Small Pox As A Biological Weapon

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Small Pox as a Biological Weapon

Small Pox as a Biological Weapon


Small Pox is a very infectious disease sole to human beings and is caused by either one of the two viruses variants known as Variola minor and Variola major. The name small pox was for the first time used in the 15th century by the Great Britain to distinguish it from another infectious disease 'great pox'. Since then the last naturally occurring case of the small pox was identified on October 26 1997 (Rao, 1972).

Small Pox confines in small blood vessels of the throat, mouth and the skin, and results in a typical maculopapular rash and later on into fully raised blisters which are fluid filled. Variola Major develops even a more serious disease and results in an overall 30 - 30 percent mortality rate. Variola Minor on the other hand is a milder form of disease which is also known as milk pox, alastrim, Cuban itch and cotton pox and has a morality rate of about 1 percent. There are many long term complications associated with the Variola Major which include permanent scars on the face and which develops on 65 - 85 percent of its victims (Rao, 1972). Less common complications include corneal ulceration which results in blindness, arthritis which results in deformities in limbs, and this is seen about in 2 - 5 percent of its victims (Alibek & Handelman, 1999).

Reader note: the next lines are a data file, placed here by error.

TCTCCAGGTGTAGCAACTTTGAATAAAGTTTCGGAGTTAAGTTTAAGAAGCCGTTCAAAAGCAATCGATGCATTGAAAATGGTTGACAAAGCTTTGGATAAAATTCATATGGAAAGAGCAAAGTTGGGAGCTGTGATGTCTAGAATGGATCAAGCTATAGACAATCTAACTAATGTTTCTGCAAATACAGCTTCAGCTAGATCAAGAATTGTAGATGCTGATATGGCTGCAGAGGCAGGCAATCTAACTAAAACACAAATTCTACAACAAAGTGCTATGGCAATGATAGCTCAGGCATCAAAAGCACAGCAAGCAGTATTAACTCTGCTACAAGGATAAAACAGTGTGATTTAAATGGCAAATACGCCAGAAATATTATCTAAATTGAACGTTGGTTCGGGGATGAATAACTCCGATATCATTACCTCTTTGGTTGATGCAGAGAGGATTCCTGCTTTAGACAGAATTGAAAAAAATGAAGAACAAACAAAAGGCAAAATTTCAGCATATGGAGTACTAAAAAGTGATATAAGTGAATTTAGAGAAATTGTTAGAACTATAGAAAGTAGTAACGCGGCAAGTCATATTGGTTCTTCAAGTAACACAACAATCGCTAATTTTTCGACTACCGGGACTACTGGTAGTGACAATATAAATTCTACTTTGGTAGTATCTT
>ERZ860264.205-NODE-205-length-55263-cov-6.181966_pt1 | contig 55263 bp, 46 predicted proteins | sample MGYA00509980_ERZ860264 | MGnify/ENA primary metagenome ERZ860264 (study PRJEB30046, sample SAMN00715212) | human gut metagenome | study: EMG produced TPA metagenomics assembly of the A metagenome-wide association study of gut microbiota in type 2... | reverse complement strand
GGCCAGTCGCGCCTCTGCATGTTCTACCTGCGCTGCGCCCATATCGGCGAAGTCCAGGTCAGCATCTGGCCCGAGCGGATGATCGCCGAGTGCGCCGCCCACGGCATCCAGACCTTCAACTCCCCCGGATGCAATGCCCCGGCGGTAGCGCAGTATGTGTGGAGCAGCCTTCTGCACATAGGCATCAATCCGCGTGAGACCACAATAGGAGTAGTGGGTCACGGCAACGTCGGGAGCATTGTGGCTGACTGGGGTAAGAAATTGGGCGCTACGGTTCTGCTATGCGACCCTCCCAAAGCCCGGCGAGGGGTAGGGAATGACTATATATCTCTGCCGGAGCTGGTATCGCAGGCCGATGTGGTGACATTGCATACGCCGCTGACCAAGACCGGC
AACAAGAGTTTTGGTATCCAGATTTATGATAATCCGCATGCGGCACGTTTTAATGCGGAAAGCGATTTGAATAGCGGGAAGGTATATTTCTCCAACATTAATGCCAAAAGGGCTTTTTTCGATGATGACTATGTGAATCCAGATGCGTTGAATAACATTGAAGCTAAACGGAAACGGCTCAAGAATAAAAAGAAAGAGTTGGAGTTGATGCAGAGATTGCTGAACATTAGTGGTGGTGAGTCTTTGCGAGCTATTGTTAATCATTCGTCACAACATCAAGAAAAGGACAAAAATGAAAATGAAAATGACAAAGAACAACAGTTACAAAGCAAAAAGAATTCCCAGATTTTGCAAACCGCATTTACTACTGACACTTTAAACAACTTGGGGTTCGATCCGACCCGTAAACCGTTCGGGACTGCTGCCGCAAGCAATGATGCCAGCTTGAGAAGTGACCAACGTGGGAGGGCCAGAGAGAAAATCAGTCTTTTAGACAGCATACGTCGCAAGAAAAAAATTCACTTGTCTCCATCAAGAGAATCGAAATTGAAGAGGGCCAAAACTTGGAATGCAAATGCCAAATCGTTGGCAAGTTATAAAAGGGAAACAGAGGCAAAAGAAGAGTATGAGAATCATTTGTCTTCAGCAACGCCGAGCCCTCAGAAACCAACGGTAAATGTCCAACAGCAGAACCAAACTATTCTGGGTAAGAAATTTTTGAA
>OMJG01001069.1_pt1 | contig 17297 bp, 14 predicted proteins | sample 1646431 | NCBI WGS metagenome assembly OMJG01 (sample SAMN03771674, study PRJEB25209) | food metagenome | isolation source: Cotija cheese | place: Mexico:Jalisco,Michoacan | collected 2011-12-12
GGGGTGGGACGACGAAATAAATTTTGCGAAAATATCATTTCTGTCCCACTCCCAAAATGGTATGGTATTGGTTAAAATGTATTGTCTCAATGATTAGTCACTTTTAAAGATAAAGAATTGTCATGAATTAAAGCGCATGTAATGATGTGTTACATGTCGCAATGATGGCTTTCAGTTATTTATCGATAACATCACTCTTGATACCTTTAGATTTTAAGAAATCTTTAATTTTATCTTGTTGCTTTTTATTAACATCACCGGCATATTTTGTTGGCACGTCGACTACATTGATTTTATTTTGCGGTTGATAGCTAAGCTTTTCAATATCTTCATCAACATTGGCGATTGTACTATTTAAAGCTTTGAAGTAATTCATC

Small pox has been believed to develop in the human populations as early as about 10,000 BC. It has killed about 40,000 Europeans each year during the 18th century closing years and has been also responsible for a third of all blindness cases in that time, and killed 80 percent of all the infected children who were 20 - 60 percent of the overall population of the people suffering from this disease. It has also been responsible for a death toll of over 300 - 500 million people in the 20th century. The world health organization in 1967 reported about two million people who died in 1967 out of an estimated 15 million people. Throughout the 19th and the 20th century various vaccination campaigns by the world health organization helped eradicate the small pox by 1979 and became one of the two infectious diseases which has been eradicated, the other was rinderpest which was eradicated in 2011 (Alibek & Handelman, 1999).

The fact that small pox is a very fatal and contagious disease; it could be a destructive biological weapon. Moreover, the first ever recognized used of this disease as a bioterrorism weapon was documented during the Indian and French wars which happened in the 1700s. British in the North America were fought by the Native Americans with the French, and the British intentionally distributed blankets which were used by the small pox victims in order to expose it the disease to the Native Indians (Live virus which causes the small pox can remain on surfaces, bedding and clothing for up to more ...
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